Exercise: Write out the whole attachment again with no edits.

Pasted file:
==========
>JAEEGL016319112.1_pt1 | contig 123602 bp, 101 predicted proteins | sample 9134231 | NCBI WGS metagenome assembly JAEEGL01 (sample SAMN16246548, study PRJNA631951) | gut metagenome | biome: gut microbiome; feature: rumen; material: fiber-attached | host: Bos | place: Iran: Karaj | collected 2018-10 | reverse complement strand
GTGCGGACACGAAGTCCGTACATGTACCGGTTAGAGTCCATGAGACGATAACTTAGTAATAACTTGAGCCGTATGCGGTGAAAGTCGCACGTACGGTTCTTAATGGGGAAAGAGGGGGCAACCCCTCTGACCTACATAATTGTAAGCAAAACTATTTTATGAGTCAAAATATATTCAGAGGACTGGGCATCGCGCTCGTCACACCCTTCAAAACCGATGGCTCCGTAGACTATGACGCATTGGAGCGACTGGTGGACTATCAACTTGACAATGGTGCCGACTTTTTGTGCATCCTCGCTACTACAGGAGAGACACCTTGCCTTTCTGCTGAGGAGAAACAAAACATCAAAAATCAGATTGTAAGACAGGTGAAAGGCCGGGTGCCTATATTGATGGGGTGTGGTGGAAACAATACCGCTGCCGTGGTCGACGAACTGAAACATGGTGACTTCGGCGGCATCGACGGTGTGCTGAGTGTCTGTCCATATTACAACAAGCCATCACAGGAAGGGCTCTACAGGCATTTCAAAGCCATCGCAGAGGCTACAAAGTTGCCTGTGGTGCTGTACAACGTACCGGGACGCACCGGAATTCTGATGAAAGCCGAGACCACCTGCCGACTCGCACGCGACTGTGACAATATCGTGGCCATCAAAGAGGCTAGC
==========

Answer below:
>JAEEGL016319112.1_pt1 | contig 123602 bp, 101 predicted proteins | sample 9134231 | NCBI WGS metagenome assembly JAEEGL01 (sample SAMN16246548, study PRJNA631951) | gut metagenome | biome: gut microbiome; feature: rumen; material: fiber-attached | host: Bos | place: Iran: Karaj | collected 2018-10 | reverse complement strand
GTGCGGACACGAAGTCCGTACATGTACCGGTTAGAGTCCATGAGACGATAACTTAGTAATAACTTGAGCCGTATGCGGTGAAAGTCGCACGTACGGTTCTTAATGGGGAAAGAGGGGGCAACCCCTCTGACCTACATAATTGTAAGCAAAACTATTTTATGAGTCAAAATATATTCAGAGGACTGGGCATCGCGCTCGTCACACCCTTCAAAACCGATGGCTCCGTAGACTATGACGCATTGGAGCGACTGGTGGACTATCAACTTGACAATGGTGCCGACTTTTTGTGCATCCTCGCTACTACAGGAGAGACACCTTGCCTTTCTGCTGAGGAGAAACAAAACATCAAAAATCAGATTGTAAGACAGGTGAAAGGCCGGGTGCCTATATTGATGGGGTGTGGTGGAAACAATACCGCTGCCGTGGTCGACGAACTGAAACATGGTGACTTCGGCGGCATCGACGGTGTGCTGAGTGTCTGTCCATATTACAACAAGCCATCACAGGAAGGGCTCTACAGGCATTTCAAAGCCATCGCAGAGGCTACAAAGTTGCCTGTGGTGCTGTACAACGTACCGGGACGCACCGGAATTCTGATGAAAGCCGAGACCACCTGCCGACTCGCACGCGACTGTGACAATATCGTGGCCATCAAAGAGGCTAGC